A counter-argument to this can be made using the D major prelude from WTC Book II (BWV 874), see http://imslp.org/wiki/Special:ImagefromIndex/02182
Here there is a double time signature, "cut time" (Alla breve) followed by 12/8, and the opening bars are (apparently) alternately in 12/8 and cut time - though there is an unanswered question as to why the time signature puts the cut time first, but the music starts with the 12/8 rhythm.
After the double-bar, the "12/8" and "Alla breve" motifs are combined in counterpoint. But as Tovey said in the notes on his edition, if the combined passages were meant to be played as in the OP's reference, it seems incomprehensible that either (a) if the whole piece is meant to be in 12/8, why did Bach go to so much trouble in the first few bars to write one simple rhythm incorrectly in terms of a different one? or (b) If the opening is in cut time but the later passages are not, why does the "cut time" motif inexplicably change its rhythm when it is combined with something else?
(Note: that is my paraphrase of Tovey's comment, not an exact quote - I don't have his score available right now).
With "two beats in the bar", the prelude makes good musical sense played exactly as written.
A possible explanation might be that this elaborate notation was really an exercise for a pupil about reading French-style "notes inégales". Personally I'm not very convinced by that - Bach's "notes inégales" movements tend to be written in dotted-8th plus 16th-notes (e.g. Contrapunctus II of the Art of Fugue).
I don't think there is any debate that if a triplet is written against a dotted-8th plus 16th, as in the OP's second example, the meaning is that the 16th-note is either 1/3 or 1/6 of a quarter note, depending on the tempo (i.e. it is not a mathematically exact 16th-note). Dotted rhythms were always open to interpretation as to the exact length of the dotted notes.
EDIT: The OP's first example (BWV 608) shows a modernized version of the rhythm as originally written by Bach. You can see Bach's autograph here: http://imslp.org/wiki/Special:ImagefromIndex/111276
Bach wrote the triplets "incorrectly" as 8th-notes, not quarter-notes. On the middle system of the second page, he writes a few "quarter + eighth" triplets explicitly as such. If you want to interpret all the duplets as triplets, this raises the same question as with BWV 874: why did Bach write two different notations for the same rhythm?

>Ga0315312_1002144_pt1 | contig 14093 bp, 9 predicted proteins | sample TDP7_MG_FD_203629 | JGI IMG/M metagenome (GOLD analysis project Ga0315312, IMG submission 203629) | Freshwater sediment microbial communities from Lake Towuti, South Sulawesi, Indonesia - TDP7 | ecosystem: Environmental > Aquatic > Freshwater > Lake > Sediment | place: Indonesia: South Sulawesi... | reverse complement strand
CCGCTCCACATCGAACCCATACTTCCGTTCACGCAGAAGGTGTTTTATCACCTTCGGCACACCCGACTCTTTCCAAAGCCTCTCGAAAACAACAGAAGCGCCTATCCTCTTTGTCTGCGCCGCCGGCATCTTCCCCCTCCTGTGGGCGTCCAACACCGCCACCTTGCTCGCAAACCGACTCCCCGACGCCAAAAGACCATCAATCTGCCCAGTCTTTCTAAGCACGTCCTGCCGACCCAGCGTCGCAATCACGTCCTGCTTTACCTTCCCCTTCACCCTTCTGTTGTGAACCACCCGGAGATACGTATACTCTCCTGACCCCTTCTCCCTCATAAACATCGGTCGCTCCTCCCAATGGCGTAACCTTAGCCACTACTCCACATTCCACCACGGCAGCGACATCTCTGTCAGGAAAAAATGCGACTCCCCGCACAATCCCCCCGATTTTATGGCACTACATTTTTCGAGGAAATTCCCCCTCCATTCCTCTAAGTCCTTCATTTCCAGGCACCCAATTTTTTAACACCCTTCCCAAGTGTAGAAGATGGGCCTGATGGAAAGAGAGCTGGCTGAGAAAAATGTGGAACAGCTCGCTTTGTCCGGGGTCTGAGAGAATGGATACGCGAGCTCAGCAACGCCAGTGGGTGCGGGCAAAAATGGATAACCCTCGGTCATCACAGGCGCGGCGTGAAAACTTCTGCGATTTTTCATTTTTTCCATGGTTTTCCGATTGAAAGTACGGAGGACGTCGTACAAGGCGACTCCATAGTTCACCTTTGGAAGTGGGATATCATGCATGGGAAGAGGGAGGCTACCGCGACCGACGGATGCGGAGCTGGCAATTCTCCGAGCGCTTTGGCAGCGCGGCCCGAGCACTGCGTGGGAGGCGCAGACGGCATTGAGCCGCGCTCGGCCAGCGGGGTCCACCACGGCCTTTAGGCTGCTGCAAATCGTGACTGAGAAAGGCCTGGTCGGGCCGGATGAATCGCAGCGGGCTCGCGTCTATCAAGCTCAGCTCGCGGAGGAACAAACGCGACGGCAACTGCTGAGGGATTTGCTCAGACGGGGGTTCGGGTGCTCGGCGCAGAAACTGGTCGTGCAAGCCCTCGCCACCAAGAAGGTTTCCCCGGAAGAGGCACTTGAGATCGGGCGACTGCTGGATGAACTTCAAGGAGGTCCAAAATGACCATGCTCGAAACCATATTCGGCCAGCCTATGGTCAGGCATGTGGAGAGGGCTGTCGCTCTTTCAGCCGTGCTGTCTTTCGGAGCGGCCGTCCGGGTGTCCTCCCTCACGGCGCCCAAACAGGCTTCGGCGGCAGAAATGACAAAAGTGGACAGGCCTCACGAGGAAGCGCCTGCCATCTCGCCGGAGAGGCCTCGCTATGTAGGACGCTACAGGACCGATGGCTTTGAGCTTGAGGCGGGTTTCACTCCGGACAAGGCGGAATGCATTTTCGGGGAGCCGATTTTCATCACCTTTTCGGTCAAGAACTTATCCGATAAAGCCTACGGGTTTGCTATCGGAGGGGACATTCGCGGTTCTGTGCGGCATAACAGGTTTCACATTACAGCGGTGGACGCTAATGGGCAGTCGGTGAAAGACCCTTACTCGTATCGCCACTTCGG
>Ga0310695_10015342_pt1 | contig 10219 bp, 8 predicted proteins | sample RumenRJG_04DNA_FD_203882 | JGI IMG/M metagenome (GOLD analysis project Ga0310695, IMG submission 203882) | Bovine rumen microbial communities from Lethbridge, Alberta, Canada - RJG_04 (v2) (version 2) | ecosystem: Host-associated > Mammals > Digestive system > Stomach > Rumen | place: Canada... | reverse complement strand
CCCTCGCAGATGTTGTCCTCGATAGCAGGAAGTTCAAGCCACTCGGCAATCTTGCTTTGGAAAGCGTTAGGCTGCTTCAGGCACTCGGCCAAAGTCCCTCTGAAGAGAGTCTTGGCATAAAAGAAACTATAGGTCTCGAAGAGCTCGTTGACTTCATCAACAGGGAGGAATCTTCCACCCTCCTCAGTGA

The form and instrumentation of the piece seems relevant here. It is a chorale prelude in 4 parts, for organ. The tenor part is marked "Ped", meaning it is to be played on the organ pedals. The autograph writes the tenor at the sounding pitch of the notes. But that is only half the story, because the piece is acutally a double canon. The chorale melody appears as a canon in the octave between treble and tenor, and the alto and bass are another canon at the octave. Both canons continue till the final few bars.
It follows from that (and the argument is supported by the frequent collisions between the long notes in the treble and short notes in the alto) that both the treble and tenor were meant to be played on the organ pedals using a stop that sounds an octave higher than the standard (8 foot) pitch. Thus, there are four independent parts, each played separately by one hand or one foot. In the final few bars, the treble and alto parts cross over, otherwise the top part goes too high for the organ pedals. The organist's feet are then playing the two inner parts of the four part counterpoint.
Of course this is the sort of "Cameron Carpenter" showing off that got Bach the reputation for making church music sound like a comic opera, to the bewilderment of the congregation and the disapproval of the church authorities, but that's a different story... (If you never heard of Cameron Carpenter try this for starters:
If this (lively and exuberant) piece were performed by four soloists (e.g. two trumpets and two trombones) the most natural way to approach it would be with an even (and fairly quick-paced) 3-in-a-bar beat, and to let the subdivisions of the shorter notes fall where they may. If the individual players want to improvise a bit, well, let them do that!
An organist (with enough technical skill) can do the same playing all four parts at the same time, just as a jazz drummer can play four independent rhythms at once while maintaining a regular "beat". But if you start to study the score from the point of view of a pianist (and there is no particular problem playing "all the notes exactly as written" on a piano) it may not be obvious what was originally intended.